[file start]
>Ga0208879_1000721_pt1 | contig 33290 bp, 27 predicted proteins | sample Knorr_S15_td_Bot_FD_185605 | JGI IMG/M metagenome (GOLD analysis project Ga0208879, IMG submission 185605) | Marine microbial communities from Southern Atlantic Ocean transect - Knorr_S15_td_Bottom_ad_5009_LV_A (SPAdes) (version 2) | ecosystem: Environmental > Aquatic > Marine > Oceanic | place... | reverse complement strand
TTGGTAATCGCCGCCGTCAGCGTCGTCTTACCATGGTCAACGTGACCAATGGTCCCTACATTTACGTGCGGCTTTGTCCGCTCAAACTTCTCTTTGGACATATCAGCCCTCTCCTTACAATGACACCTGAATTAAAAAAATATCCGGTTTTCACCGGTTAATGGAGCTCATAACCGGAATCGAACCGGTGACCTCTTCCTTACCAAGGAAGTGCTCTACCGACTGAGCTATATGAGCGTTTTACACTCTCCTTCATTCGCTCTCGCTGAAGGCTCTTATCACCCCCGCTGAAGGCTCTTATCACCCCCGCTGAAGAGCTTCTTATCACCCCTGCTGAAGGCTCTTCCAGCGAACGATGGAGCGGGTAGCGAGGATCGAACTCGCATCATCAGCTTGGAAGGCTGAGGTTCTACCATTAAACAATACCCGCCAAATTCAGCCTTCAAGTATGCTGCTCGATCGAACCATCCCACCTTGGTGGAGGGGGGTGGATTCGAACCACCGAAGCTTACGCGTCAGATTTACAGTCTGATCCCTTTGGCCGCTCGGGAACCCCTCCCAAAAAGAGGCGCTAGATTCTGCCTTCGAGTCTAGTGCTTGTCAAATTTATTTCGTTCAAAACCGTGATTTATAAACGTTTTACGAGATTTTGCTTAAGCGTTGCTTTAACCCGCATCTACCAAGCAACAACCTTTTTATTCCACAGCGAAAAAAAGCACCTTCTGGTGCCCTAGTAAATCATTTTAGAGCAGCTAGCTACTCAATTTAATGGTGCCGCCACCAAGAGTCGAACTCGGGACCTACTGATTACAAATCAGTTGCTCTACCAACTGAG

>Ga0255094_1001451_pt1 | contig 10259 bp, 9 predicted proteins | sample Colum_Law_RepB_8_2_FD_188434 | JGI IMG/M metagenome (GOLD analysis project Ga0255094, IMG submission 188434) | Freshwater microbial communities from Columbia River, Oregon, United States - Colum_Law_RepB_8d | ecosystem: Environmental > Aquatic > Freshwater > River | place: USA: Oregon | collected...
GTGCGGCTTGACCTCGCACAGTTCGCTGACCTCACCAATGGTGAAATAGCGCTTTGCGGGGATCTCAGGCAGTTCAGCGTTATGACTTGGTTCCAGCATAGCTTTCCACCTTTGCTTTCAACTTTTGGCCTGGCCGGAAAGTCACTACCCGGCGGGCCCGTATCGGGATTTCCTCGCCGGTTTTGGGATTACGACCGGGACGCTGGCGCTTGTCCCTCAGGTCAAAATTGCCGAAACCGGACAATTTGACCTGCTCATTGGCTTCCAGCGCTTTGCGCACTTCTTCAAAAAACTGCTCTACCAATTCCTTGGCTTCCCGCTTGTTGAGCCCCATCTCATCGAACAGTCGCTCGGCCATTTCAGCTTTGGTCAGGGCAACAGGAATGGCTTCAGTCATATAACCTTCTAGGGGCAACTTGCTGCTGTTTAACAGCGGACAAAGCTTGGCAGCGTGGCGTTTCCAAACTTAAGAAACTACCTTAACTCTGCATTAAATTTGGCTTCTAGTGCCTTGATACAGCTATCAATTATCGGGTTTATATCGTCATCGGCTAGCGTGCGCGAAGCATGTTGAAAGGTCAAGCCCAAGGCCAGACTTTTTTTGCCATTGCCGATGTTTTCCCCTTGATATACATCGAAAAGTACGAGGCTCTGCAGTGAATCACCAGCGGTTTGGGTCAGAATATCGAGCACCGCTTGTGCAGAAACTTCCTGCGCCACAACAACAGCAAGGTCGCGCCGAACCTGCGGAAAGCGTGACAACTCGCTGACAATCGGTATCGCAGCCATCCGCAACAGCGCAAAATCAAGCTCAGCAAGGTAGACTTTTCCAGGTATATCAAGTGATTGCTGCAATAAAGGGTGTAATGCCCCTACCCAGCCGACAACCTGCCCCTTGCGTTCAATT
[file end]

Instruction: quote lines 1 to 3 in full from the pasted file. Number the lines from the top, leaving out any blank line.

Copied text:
>Ga0208879_1000721_pt1 | contig 33290 bp, 27 predicted proteins | sample Knorr_S15_td_Bot_FD_185605 | JGI IMG/M metagenome (GOLD analysis project Ga0208879, IMG submission 185605) | Marine microbial communities from Southern Atlantic Ocean transect - Knorr_S15_td_Bottom_ad_5009_LV_A (SPAdes) (version 2) | ecosystem: Environmental > Aquatic > Marine > Oceanic | place... | reverse complement strand
TTGGTAATCGCCGCCGTCAGCGTCGTCTTACCATGGTCAACGTGACCAATGGTCCCTACATTTACGTGCGGCTTTGTCCGCTCAAACTTCTCTTTGGACATATCAGCCCTCTCCTTACAATGACACCTGAATTAAAAAAATATCCGGTTTTCACCGGTTAATGGAGCTCATAACCGGAATCGAACCGGTGACCTCTTCCTTACCAAGGAAGTGCTCTACCGACTGAGCTATATGAGCGTTTTACACTCTCCTTCATTCGCTCTCGCTGAAGGCTCTTATCACCCCCGCTGAAGGCTCTTATCACCCCCGCTGAAGAGCTTCTTATCACCCCTGCTGAAGGCTCTTCCAGCGAACGATGGAGCGGGTAGCGAGGATCGAACTCGCATCATCAGCTTGGAAGGCTGAGGTTCTACCATTAAACAATACCCGCCAAATTCAGCCTTCAAGTATGCTGCTCGATCGAACCATCCCACCTTGGTGGAGGGGGGTGGATTCGAACCACCGAAGCTTACGCGTCAGATTTACAGTCTGATCCCTTTGGCCGCTCGGGAACCCCTCCCAAAAAGAGGCGCTAGATTCTGCCTTCGAGTCTAGTGCTTGTCAAATTTATTTCGTTCAAAACCGTGATTTATAAACGTTTTACGAGATTTTGCTTAAGCGTTGCTTTAACCCGCATCTACCAAGCAACAACCTTTTTATTCCACAGCGAAAAAAAGCACCTTCTGGTGCCCTAGTAAATCATTTTAGAGCAGCTAGCTACTCAATTTAATGGTGCCGCCACCAAGAGTCGAACTCGGGACCTACTGATTACAAATCAGTTGCTCTACCAACTGAG

>Ga0255094_1001451_pt1 | contig 10259 bp, 9 predicted proteins | sample Colum_Law_RepB_8_2_FD_188434 | JGI IMG/M metagenome (GOLD analysis project Ga0255094, IMG submission 188434) | Freshwater microbial communities from Columbia River, Oregon, United States - Colum_Law_RepB_8d | ecosystem: Environmental > Aquatic > Freshwater > River | place: USA: Oregon | collected...